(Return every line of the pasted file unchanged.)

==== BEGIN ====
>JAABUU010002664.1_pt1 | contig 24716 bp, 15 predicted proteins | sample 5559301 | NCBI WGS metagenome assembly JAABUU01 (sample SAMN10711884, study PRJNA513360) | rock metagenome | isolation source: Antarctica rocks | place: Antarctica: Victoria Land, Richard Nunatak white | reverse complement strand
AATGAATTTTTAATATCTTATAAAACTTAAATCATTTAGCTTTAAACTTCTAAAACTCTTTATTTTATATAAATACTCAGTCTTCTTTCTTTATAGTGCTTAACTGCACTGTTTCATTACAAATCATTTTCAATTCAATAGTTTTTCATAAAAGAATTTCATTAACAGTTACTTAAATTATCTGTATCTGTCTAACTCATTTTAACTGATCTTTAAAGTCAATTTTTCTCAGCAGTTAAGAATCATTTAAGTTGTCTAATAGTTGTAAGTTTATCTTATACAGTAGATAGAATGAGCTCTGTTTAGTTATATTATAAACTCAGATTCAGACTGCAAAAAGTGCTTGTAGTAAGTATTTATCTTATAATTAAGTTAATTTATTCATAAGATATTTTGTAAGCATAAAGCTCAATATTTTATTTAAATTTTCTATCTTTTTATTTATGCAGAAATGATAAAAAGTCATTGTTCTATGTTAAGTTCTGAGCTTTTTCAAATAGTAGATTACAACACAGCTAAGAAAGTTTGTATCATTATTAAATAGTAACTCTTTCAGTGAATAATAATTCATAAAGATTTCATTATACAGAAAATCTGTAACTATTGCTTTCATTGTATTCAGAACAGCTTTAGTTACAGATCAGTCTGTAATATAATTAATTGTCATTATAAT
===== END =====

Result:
>JAABUU010002664.1_pt1 | contig 24716 bp, 15 predicted proteins | sample 5559301 | NCBI WGS metagenome assembly JAABUU01 (sample SAMN10711884, study PRJNA513360) | rock metagenome | isolation source: Antarctica rocks | place: Antarctica: Victoria Land, Richard Nunatak white | reverse complement strand
AATGAATTTTTAATATCTTATAAAACTTAAATCATTTAGCTTTAAACTTCTAAAACTCTTTATTTTATATAAATACTCAGTCTTCTTTCTTTATAGTGCTTAACTGCACTGTTTCATTACAAATCATTTTCAATTCAATAGTTTTTCATAAAAGAATTTCATTAACAGTTACTTAAATTATCTGTATCTGTCTAACTCATTTTAACTGATCTTTAAAGTCAATTTTTCTCAGCAGTTAAGAATCATTTAAGTTGTCTAATAGTTGTAAGTTTATCTTATACAGTAGATAGAATGAGCTCTGTTTAGTTATATTATAAACTCAGATTCAGACTGCAAAAAGTGCTTGTAGTAAGTATTTATCTTATAATTAAGTTAATTTATTCATAAGATATTTTGTAAGCATAAAGCTCAATATTTTATTTAAATTTTCTATCTTTTTATTTATGCAGAAATGATAAAAAGTCATTGTTCTATGTTAAGTTCTGAGCTTTTTCAAATAGTAGATTACAACACAGCTAAGAAAGTTTGTATCATTATTAAATAGTAACTCTTTCAGTGAATAATAATTCATAAAGATTTCATTATACAGAAAATCTGTAACTATTGCTTTCATTGTATTCAGAACAGCTTTAGTTACAGATCAGTCTGTAATATAATTAATTGTCATTATAAT